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 It is immediately obvious to anyone who breaks away from the tourist trail and starts to explore Thebes that the Necropolis is in deep trouble. For centuries the plaster and reliefs of the tombs has been hacked away for sale to tourists, but now that in many cases there is nothing left to sell the tombs are being used for everything from communal toilets, as with at least one example in the Valley of the Kings, to Rubbish dumps as shown here with the tomb of Pere from the reign of Thutmose 4.

The amount of Rubbish is in danger of choking the Necropolis. Many of the closed tombs in the valley of the Kings such as KV55 are already having their entrances slowly filled with water bottles and plastic bags.

 
This artwork survives at the pillared entrance to one of the many tombs which overlook the Nile. This decoration is virtually all that remains accessible in this particular tomb, but if you stand and look at it for too long some child will offer to hack a bit out and sell you it.

Anyone walking through the villages on the west bank will be offered an array of artifacts by the locals. Most of these are obvious, and not particularly good, fakes but some of them do appear genuine. And as if the artifacts weren't enough there now appears to be a lot of plaster and relief fragments for sale. Again many of these are fake, but some of them are almost certainly genuine and with each fragment hacked out and sold another archaeological clue could be lost.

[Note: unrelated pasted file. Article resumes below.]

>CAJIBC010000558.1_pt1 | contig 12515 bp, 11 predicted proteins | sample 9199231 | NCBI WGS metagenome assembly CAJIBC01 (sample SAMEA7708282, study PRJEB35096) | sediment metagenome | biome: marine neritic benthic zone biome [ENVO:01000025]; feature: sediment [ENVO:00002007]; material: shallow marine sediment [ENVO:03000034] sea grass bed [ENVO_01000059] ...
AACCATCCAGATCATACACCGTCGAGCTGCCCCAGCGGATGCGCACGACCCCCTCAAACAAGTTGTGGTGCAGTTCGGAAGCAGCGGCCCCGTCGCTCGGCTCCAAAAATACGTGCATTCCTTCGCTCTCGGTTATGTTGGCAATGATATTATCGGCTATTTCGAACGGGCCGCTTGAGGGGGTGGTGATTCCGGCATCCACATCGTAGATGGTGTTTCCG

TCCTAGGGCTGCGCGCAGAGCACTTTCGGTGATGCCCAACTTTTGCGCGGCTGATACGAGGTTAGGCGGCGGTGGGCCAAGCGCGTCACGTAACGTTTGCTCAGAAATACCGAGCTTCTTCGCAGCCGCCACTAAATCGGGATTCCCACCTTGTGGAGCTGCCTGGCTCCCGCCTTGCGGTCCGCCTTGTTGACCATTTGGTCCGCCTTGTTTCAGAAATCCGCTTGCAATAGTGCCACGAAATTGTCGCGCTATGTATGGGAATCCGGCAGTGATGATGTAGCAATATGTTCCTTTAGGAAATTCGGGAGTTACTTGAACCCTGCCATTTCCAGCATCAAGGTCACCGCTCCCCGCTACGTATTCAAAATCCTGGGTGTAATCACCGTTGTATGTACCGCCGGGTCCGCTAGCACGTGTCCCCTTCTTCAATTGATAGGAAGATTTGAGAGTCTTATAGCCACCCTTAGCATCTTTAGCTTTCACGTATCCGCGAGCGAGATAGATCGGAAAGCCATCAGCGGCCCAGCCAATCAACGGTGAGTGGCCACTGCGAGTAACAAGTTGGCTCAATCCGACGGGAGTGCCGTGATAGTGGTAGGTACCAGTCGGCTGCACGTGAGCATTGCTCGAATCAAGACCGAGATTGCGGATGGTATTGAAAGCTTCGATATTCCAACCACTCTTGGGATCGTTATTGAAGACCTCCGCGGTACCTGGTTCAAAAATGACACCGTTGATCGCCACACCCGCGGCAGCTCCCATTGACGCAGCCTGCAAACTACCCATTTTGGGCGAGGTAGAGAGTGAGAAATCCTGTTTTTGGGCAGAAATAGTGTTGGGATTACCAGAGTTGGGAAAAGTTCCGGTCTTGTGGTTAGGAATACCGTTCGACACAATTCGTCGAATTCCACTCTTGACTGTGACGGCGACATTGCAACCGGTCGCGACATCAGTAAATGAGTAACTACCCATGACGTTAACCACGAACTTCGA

So what can be done ? The Egyptian government has been trying for years to move the villagers away to another area, but they have resisted due no doubt in part to the riches under their houses. I am sure that an area such as this, which is guaranteed as many visitors as it can handle could be run in such a way that enough money is raised to maintain the monuments and also keep the place clean. At the moment there doesn't appear to be much evidence of what the money raised through entrance fees is used for.

At the moment the entrance fee for many of the sites seems very low. Three tombs in the Valley of the Kings costs LE20 (about £4 or $6). Admission to the mortuary temples is similarly very cheap. I'm sure that the majority of the visitors to the area would gladly pay a little more if they could see it was being used to benefit the area and it's inhabitants.

If you would like to help conservation work in the Theban Necropolis, check out this site

 

Thebes in Egypt

 

Life and Death in Ancient Egypt

 

 Excavating TT99
Recent work in the Theban Necropolis

 The Theban Mapping Project
Including updates on KV5